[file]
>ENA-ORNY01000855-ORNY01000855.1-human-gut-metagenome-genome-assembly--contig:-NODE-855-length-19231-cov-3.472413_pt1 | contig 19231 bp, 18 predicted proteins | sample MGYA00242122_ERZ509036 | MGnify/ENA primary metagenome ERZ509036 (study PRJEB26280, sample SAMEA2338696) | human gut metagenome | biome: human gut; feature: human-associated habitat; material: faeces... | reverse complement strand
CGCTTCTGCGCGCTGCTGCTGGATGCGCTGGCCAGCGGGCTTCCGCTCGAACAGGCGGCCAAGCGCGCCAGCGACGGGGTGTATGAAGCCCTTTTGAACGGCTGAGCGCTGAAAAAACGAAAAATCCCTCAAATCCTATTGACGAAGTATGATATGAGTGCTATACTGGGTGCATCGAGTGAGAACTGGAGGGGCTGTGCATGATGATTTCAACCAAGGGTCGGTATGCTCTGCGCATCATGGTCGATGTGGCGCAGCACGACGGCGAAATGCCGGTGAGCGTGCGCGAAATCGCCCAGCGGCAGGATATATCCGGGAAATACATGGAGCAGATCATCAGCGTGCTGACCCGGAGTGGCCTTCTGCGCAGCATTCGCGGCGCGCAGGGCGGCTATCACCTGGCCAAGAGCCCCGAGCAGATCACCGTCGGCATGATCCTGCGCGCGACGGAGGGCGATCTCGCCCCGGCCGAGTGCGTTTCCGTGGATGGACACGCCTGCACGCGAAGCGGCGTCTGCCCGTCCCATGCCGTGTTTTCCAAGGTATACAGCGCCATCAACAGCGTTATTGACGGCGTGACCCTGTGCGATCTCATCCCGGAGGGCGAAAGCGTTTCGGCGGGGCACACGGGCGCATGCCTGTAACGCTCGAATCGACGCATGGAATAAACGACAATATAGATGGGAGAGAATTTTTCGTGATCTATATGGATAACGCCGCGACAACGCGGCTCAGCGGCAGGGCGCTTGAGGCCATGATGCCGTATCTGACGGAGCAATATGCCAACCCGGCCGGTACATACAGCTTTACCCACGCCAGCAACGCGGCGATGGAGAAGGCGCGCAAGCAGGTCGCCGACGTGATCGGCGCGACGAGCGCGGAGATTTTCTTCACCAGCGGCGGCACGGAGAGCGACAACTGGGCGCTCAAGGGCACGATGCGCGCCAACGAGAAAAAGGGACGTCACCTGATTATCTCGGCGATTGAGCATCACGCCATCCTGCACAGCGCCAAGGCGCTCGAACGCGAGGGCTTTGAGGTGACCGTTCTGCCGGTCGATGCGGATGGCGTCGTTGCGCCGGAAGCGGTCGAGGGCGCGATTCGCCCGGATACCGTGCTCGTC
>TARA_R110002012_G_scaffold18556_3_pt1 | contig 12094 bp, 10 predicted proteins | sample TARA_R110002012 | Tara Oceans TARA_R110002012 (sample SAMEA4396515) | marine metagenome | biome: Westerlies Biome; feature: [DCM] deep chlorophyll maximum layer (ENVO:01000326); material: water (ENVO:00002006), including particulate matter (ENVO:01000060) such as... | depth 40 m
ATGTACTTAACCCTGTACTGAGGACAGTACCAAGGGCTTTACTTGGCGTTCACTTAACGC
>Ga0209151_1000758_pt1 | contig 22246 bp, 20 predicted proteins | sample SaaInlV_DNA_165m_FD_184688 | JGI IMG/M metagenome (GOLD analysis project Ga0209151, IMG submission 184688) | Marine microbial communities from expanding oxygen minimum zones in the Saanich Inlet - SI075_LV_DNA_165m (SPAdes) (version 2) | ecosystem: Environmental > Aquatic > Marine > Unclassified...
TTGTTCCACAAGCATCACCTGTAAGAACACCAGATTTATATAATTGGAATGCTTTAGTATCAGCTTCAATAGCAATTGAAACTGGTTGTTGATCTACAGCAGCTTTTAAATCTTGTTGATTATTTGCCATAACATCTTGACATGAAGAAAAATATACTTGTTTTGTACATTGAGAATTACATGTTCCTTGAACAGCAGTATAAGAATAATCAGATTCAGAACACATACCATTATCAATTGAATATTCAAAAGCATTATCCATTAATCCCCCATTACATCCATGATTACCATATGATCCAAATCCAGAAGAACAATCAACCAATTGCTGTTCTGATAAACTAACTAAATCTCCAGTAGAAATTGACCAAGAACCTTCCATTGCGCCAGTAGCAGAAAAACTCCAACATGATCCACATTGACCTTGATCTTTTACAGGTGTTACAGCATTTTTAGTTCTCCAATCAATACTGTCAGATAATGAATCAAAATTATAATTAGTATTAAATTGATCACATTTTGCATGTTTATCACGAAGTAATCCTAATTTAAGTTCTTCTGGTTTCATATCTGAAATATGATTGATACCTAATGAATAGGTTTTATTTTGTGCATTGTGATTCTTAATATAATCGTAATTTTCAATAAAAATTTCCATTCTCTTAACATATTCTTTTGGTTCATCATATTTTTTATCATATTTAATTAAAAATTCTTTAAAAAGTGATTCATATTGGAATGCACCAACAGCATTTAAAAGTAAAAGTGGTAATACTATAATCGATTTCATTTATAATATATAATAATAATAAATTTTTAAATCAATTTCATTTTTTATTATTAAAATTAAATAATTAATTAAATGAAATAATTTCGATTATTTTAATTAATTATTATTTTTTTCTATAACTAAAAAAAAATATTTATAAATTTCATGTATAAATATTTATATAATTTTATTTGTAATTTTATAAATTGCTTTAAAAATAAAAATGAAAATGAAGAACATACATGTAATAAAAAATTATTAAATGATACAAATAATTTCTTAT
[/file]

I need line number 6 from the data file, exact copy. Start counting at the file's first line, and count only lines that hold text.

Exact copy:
TTGTTCCACAAGCATCACCTGTAAGAACACCAGATTTATATAATTGGAATGCTTTAGTATCAGCTTCAATAGCAATTGAAACTGGTTGTTGATCTACAGCAGCTTTTAAATCTTGTTGATTATTTGCCATAACATCTTGACATGAAGAAAAATATACTTGTTTTGTACATTGAGAATTACATGTTCCTTGAACAGCAGTATAAGAATAATCAGATTCAGAACACATACCATTATCAATTGAATATTCAAAAGCATTATCCATTAATCCCCCATTACATCCATGATTACCATATGATCCAAATCCAGAAGAACAATCAACCAATTGCTGTTCTGATAAACTAACTAAATCTCCAGTAGAAATTGACCAAGAACCTTCCATTGCGCCAGTAGCAGAAAAACTCCAACATGATCCACATTGACCTTGATCTTTTACAGGTGTTACAGCATTTTTAGTTCTCCAATCAATACTGTCAGATAATGAATCAAAATTATAATTAGTATTAAATTGATCACATTTTGCATGTTTATCACGAAGTAATCCTAATTTAAGTTCTTCTGGTTTCATATCTGAAATATGATTGATACCTAATGAATAGGTTTTATTTTGTGCATTGTGATTCTTAATATAATCGTAATTTTCAATAAAAATTTCCATTCTCTTAACATATTCTTTTGGTTCATCATATTTTTTATCATATTTAATTAAAAATTCTTTAAAAAGTGATTCATATTGGAATGCACCAACAGCATTTAAAAGTAAAAGTGGTAATACTATAATCGATTTCATTTATAATATATAATAATAATAAATTTTTAAATCAATTTCATTTTTTATTATTAAAATTAAATAATTAATTAAATGAAATAATTTCGATTATTTTAATTAATTATTATTTTTTTCTATAACTAAAAAAAAATATTTATAAATTTCATGTATAAATATTTATATAATTTTATTTGTAATTTTATAAATTGCTTTAAAAATAAAAATGAAAATGAAGAACATACATGTAATAAAAAATTATTAAATGATACAAATAATTTCTTAT